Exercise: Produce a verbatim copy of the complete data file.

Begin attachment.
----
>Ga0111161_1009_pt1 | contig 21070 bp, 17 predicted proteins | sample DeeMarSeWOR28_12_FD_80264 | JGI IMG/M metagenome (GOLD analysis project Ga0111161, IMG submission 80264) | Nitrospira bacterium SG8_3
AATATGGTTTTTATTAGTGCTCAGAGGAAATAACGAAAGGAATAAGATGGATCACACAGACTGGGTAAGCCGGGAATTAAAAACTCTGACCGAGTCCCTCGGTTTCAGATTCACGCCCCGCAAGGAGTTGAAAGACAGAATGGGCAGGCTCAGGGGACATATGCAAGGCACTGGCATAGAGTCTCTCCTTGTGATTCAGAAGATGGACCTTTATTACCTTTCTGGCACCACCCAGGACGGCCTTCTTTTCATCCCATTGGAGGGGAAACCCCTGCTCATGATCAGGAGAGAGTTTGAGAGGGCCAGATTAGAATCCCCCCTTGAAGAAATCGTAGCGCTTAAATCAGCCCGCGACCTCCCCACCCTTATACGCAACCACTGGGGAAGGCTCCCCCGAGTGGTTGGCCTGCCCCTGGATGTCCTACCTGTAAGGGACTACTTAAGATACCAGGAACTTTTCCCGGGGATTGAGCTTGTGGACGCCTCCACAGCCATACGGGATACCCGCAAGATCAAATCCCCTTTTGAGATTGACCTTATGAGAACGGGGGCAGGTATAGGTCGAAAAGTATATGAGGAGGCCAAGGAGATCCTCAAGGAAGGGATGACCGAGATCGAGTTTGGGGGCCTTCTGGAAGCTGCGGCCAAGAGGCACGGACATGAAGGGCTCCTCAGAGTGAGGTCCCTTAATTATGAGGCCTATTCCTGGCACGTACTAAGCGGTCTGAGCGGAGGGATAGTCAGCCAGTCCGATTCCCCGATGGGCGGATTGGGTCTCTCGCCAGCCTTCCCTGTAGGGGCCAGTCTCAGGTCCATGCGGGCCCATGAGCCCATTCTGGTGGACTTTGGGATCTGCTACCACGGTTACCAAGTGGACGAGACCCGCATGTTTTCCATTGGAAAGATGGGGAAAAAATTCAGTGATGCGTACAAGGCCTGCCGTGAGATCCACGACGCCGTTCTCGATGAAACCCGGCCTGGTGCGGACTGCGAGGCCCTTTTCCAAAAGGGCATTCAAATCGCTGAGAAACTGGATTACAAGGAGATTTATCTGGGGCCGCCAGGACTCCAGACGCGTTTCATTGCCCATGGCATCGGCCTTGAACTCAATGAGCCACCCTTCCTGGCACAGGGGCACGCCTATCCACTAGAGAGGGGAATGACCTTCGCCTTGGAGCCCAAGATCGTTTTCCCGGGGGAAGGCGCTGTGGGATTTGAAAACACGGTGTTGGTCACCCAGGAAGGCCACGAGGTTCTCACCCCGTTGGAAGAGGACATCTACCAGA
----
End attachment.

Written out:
>Ga0111161_1009_pt1 | contig 21070 bp, 17 predicted proteins | sample DeeMarSeWOR28_12_FD_80264 | JGI IMG/M metagenome (GOLD analysis project Ga0111161, IMG submission 80264) | Nitrospira bacterium SG8_3
AATATGGTTTTTATTAGTGCTCAGAGGAAATAACGAAAGGAATAAGATGGATCACACAGACTGGGTAAGCCGGGAATTAAAAACTCTGACCGAGTCCCTCGGTTTCAGATTCACGCCCCGCAAGGAGTTGAAAGACAGAATGGGCAGGCTCAGGGGACATATGCAAGGCACTGGCATAGAGTCTCTCCTTGTGATTCAGAAGATGGACCTTTATTACCTTTCTGGCACCACCCAGGACGGCCTTCTTTTCATCCCATTGGAGGGGAAACCCCTGCTCATGATCAGGAGAGAGTTTGAGAGGGCCAGATTAGAATCCCCCCTTGAAGAAATCGTAGCGCTTAAATCAGCCCGCGACCTCCCCACCCTTATACGCAACCACTGGGGAAGGCTCCCCCGAGTGGTTGGCCTGCCCCTGGATGTCCTACCTGTAAGGGACTACTTAAGATACCAGGAACTTTTCCCGGGGATTGAGCTTGTGGACGCCTCCACAGCCATACGGGATACCCGCAAGATCAAATCCCCTTTTGAGATTGACCTTATGAGAACGGGGGCAGGTATAGGTCGAAAAGTATATGAGGAGGCCAAGGAGATCCTCAAGGAAGGGATGACCGAGATCGAGTTTGGGGGCCTTCTGGAAGCTGCGGCCAAGAGGCACGGACATGAAGGGCTCCTCAGAGTGAGGTCCCTTAATTATGAGGCCTATTCCTGGCACGTACTAAGCGGTCTGAGCGGAGGGATAGTCAGCCAGTCCGATTCCCCGATGGGCGGATTGGGTCTCTCGCCAGCCTTCCCTGTAGGGGCCAGTCTCAGGTCCATGCGGGCCCATGAGCCCATTCTGGTGGACTTTGGGATCTGCTACCACGGTTACCAAGTGGACGAGACCCGCATGTTTTCCATTGGAAAGATGGGGAAAAAATTCAGTGATGCGTACAAGGCCTGCCGTGAGATCCACGACGCCGTTCTCGATGAAACCCGGCCTGGTGCGGACTGCGAGGCCCTTTTCCAAAAGGGCATTCAAATCGCTGAGAAACTGGATTACAAGGAGATTTATCTGGGGCCGCCAGGACTCCAGACGCGTTTCATTGCCCATGGCATCGGCCTTGAACTCAATGAGCCACCCTTCCTGGCACAGGGGCACGCCTATCCACTAGAGAGGGGAATGACCTTCGCCTTGGAGCCCAAGATCGTTTTCCCGGGGGAAGGCGCTGTGGGATTTGAAAACACGGTGTTGGTCACCCAGGAAGGCCACGAGGTTCTCACCCCGTTGGAAGAGGACATCTACCAGA